Reducing Heart Calcification: An Expert's Guide

Calcium deposits in the arteries are a sign of heart disease or simply of getting older. But what can you do if you're told you have calcified arteries? The first step is to take any medications your doctor has prescribed. This is especially important if you have high blood pressure, high cholesterol, diabetes, or kidney failure. In addition to medication, there are lifestyle changes that can help reduce heart calcification.

The most important lifestyle change is to exercise and eat a healthy diet. Eating a diet low in cholesterol, fats, and sodium is essential for reducing heart calcification. Whole grains are full of fiber, which helps improve blood cholesterol levels and protect against heart disease. They are also high in magnesium and plant sterols, which naturally help reduce plaque build-up in the arteries.

In addition to diet and exercise, it's important to stop smoking and avoid alcohol. Losing weight can also help reduce heart calcification. Studies have shown that both higher coronary artery calcification (CAC) scores and reduced cardiorespiratory fitness (CRF) are powerful independent predictors of future cardiovascular events. CAC is a direct measure of coronary atherosclerosis, the cause of most cardiovascular events.

CRF is an estimate of maximum oxygen consumption and a substitute measure of the volume of strokes in heart strokes. Maximum oxygen uptake is the product of cardiac output (heart rate and stroke volume) and the difference in arterial-venous O2.Since the heart rate depends largely on age and the difference in arterial-venous O2 varies little among healthy people, maximum oxygen uptake, and therefore CRF, are indicators of stroke volume and cardiac performance. In addition to lifestyle changes, there are some new treatments that may help reduce heart calcification. A recent study showed that when two plant extracts were added to standard diet, exercise, and lifestyle advice, they improved plaque stability and reduced the size and number of arterial plaques.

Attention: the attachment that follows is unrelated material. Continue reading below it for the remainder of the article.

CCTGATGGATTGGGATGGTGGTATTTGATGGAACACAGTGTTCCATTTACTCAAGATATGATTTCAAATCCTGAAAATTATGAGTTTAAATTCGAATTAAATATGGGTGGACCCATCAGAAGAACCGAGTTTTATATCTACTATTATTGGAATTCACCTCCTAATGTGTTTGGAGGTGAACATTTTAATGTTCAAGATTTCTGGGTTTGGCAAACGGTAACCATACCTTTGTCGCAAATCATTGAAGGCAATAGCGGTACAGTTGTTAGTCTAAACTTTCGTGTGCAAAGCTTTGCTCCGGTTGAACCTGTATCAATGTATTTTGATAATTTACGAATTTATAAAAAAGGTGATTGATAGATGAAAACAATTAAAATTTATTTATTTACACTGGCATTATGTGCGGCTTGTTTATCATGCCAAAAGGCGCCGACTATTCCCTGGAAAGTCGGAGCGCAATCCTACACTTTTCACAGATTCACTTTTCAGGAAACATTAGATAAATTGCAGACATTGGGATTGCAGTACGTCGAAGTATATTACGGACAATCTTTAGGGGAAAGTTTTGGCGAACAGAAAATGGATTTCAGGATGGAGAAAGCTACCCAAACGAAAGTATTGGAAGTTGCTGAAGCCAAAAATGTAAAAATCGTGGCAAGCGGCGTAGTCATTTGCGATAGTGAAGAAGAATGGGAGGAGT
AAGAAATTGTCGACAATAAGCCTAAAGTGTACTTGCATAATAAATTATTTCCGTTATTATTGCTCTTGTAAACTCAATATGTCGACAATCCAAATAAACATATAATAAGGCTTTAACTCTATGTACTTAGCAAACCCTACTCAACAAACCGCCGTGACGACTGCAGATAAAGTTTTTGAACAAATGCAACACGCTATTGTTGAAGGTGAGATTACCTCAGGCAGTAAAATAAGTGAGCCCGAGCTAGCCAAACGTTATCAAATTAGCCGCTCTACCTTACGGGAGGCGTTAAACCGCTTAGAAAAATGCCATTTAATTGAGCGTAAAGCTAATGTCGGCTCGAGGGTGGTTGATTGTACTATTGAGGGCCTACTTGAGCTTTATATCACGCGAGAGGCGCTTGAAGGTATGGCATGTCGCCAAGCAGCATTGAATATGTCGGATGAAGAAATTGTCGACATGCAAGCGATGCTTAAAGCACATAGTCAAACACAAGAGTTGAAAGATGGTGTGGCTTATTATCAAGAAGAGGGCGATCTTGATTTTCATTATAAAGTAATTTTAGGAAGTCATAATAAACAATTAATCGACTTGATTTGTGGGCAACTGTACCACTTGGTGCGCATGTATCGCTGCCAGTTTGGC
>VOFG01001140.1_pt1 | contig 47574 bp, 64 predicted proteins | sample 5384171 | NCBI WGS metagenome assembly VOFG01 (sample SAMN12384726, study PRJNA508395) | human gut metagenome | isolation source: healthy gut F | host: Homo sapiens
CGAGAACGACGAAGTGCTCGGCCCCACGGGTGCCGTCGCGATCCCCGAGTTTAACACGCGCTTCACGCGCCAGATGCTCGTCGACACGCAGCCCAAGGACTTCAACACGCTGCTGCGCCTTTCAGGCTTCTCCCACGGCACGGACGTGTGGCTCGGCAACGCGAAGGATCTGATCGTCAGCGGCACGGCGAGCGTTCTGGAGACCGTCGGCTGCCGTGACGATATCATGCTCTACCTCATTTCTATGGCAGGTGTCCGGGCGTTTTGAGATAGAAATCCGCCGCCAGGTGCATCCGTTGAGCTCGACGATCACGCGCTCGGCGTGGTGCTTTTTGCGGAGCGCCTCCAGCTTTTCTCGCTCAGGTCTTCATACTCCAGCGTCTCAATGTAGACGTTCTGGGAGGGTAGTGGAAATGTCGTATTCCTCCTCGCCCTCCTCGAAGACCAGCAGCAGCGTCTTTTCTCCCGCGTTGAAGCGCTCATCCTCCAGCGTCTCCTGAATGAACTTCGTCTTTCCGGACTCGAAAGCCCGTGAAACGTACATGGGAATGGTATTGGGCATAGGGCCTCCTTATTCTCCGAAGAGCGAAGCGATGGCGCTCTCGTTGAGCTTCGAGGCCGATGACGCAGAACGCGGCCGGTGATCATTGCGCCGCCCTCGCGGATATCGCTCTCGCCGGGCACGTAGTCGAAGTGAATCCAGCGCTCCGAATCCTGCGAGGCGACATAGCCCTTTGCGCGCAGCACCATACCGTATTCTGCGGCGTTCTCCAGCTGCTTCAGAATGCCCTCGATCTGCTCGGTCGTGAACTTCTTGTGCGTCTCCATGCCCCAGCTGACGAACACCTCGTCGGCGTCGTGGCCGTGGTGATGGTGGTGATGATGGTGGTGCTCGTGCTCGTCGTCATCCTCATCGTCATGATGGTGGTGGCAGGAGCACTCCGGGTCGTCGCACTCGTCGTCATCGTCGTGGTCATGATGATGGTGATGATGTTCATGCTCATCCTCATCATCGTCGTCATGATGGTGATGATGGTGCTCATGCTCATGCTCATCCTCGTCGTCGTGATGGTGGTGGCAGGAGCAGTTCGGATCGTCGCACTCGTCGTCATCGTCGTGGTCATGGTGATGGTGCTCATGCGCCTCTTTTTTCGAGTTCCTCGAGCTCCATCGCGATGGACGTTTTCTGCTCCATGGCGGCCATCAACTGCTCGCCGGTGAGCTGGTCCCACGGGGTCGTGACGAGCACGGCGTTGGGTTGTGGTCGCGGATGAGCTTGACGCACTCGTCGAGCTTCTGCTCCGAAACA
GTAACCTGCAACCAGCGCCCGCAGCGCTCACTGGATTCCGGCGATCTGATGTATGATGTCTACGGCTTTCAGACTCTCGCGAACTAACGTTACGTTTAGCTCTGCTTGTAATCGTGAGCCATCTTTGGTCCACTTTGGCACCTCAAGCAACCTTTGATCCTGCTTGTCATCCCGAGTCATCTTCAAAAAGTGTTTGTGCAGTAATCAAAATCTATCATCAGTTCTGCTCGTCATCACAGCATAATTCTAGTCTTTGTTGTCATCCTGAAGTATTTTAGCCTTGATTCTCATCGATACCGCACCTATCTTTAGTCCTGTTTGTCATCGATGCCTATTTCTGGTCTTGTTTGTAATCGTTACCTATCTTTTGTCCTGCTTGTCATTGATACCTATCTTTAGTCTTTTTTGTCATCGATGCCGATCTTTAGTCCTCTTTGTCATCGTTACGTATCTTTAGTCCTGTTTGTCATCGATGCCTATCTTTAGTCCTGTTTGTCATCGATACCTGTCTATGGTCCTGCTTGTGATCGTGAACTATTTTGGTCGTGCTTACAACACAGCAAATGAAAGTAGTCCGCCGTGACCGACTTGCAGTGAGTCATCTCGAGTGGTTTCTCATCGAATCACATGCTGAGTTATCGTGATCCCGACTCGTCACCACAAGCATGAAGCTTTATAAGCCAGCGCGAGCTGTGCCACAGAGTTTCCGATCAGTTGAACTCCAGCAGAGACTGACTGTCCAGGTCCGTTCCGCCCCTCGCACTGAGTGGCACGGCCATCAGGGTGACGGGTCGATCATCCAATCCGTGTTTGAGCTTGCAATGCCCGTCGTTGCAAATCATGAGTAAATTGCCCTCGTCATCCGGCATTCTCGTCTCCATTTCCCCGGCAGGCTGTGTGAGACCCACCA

During the three-month study period, pine bark and centella asiatica extracts reduced plaque in the carotid artery and decreased the number of plaques compared to a control group.It's important to remember that even a zero CAC score may not override the need to reduce risk in people with high lipid levels or a high total cardiovascular risk. Leaving a gift to the BHF in your will will help fund innovative research on cures and treatments for heart and circulatory diseases.Calcium deposits in the arteries can be a sign of heart disease or simply of getting older. But with lifestyle changes such as diet, exercise, quitting smoking, avoiding alcohol, and losing weight, you can reduce your risk of heart calcification.

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